LORD  BYRON  and  his  TIMES
Documents Biography Criticism

Letters and Journals of Lord Byron
Lord Byron to William Bankes, 6 March 1807

Life of Byron: to 1806
Life of Byron: 1806
Life of Byron: 1807
Life of Byron: 1808
Life of Byron: 1809
Life of Byron: 1810
Life of Byron: 1811
Life of Byron: 1812
Life of Byron: 1813
Life of Byron: 1814
Life of Byron: 1815
Life of Byron: 1816 (I)
Life of Byron: 1816 (II)
Life of Byron: 1817
Life of Byron: 1818
Life of Byron: 1819
Life of Byron: 1820
Life of Byron: 1821
Life of Byron: 1822
Life of Byron: 1823
Life of Byron: 1824
Creative Commons License

Licensed under a Creative Commons Attribution-Noncommercial-Share Alike 3.0 Unported License.
Produced by CATH
“Southwell, March 6, 1807.

“Your critique is valuable for many reasons: in the first place, it is the only one in which flattery has borne so slight a part; in the next, I am cloyed with insipid compliments. I have a better opinion of your

* Of this “Mary,” who is not to be confounded either with the heiress of Annesley, or “Mary” of Aberdeen, all I can record is, that she was of an humble, if not equivocal, station in life,—that she had long, light golden hair, of which he used to show a lock, as well as her picture, among his friends; and that the verses in his “Hours of Idleness,” entitled “To Mary, on receiving her Picture,” were addressed to her.

A. D. 1807. LIFE OF LORD BYRON. 85
judgment and ability than your feelings. Accept my most sincere thanks for your kind decision, not less welcome, because totally unexpected. With regard to a more exact estimate, I need not remind you how few of the best poems, in our language, will stand the test of minute or verbal criticism: it can therefore hardly be expected the effusions of a boy (and most of these pieces have been produced at an early period) can derive much merit either from the subject or composition. Many of them were written under great depression of spirits, and during severe indisposition;—hence the gloomy turn of the ideas. We coincide in opinion that the ‘poesies érotiques’ are the most exceptionable; they were, however, grateful to the deities, on whose altars they were offered—more I seek not.

“The portrait of Pomposus was drawn at Harrow, after a long sitting; this accounts for the resemblance, or rather the caricatura. He is your friend, he never was mine—for both our sakes I shall be silent on this head. The collegiate rhymes are not personal—one of the notes may appear so, but could not be omitted. I have little doubt they will be deservedly abused—a just punishment for my unfilial treatment of so excellent an Alma Mater. I sent you no copy, lest we should be placed in the situation of Gil Blas and the Archbishop of Grenada: though running some hazard from the experiment, I wished your verdict to be unbiassed. Had my ‘Libellus’ been presented previous to your letter, it would have appeared a species of bribe to purchase compliment. I feel no hesitation in saying, I was more anxious to hear your critique however severe, than the praises of the million. On the same day I was honoured with the encomiums of Mackenzie, the celebrated author of the ‘Man of Feeling.’ Whether his approbation or yours elated me most, I cannot decide.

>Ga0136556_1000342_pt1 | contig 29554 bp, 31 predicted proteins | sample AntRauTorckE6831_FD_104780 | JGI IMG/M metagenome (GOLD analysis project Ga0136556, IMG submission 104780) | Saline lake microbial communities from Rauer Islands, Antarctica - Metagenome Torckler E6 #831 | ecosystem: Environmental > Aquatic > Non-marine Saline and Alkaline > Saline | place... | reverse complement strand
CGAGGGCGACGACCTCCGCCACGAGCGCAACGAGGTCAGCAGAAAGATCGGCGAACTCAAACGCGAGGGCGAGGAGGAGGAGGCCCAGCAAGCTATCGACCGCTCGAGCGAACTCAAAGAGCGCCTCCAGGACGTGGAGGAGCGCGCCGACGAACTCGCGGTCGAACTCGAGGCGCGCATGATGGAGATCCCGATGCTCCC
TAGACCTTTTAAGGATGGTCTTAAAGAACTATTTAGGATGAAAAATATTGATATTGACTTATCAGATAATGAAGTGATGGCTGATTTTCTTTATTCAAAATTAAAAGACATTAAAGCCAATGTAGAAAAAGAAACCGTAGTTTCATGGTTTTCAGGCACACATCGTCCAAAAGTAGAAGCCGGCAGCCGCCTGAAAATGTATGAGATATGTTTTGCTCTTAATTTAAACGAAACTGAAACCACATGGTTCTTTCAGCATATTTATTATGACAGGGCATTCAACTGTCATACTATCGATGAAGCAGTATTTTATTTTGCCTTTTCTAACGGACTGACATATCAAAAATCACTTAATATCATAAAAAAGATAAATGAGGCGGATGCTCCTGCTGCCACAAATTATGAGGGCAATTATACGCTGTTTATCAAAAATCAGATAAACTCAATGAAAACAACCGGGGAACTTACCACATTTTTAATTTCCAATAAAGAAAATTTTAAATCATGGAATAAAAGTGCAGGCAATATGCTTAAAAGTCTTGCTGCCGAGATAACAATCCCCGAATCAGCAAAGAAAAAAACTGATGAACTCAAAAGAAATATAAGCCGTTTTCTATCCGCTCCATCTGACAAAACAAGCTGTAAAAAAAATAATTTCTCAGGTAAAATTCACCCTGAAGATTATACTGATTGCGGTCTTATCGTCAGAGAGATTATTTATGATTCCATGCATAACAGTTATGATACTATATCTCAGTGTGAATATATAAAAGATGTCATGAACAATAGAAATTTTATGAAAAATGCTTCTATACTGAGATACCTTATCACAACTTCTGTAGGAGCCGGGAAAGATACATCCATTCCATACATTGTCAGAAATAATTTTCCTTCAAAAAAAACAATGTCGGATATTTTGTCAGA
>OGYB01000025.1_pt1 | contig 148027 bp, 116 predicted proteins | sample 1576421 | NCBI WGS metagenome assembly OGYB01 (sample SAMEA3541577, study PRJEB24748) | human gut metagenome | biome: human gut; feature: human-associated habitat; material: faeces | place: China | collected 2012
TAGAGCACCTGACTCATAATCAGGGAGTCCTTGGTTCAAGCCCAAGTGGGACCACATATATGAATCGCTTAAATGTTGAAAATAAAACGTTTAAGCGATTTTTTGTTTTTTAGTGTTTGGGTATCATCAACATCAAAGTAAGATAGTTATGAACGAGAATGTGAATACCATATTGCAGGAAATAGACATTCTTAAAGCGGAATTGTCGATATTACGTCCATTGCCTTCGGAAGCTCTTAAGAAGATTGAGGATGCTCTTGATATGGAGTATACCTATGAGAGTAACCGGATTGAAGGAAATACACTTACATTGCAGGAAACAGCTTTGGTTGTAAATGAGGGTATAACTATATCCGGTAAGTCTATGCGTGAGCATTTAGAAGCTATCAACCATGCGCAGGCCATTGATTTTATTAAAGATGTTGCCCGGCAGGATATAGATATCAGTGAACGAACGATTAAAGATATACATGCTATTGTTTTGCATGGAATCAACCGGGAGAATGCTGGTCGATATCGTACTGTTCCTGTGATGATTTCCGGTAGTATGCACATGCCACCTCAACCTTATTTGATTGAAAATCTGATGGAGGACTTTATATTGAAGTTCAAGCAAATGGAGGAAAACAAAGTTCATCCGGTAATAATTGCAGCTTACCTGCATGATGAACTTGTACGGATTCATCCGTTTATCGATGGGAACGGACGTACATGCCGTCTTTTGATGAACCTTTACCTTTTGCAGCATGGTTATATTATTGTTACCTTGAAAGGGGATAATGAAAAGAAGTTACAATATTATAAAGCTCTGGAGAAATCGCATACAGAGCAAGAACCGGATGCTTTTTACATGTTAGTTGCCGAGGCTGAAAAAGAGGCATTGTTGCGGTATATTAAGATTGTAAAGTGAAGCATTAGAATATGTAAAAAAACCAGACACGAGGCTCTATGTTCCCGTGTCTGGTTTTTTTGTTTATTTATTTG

“You will receive my Juvenilia,—at least all yet published. I have a large volume in manuscript, which may in part appear hereafter; at present I have neither time nor inclination to prepare it for the press. In the spring I shall return to Trinity, to dismantle my rooms, and bid you a final adieu. The Cam will not be much increased by my tears on the occasion. Your further remarks, however caustic or bitter to a palate
86 NOTICES OF THE A. D. 1807.
vitiated with the sweets of adulation, will be of service.
Johnson has shown us that no poetry is perfect; but to correct mine would be an Herculean labour. In fact I never looked beyond the moment of composition, and published merely at the request of my friends. Notwithstanding so much has been said concerning the ‘Genus irritabile vatum,’ we shall never quarrel on the subject—poetic fame is by no means the ‘acme’ of my wishes. Adieu.

“Yours ever,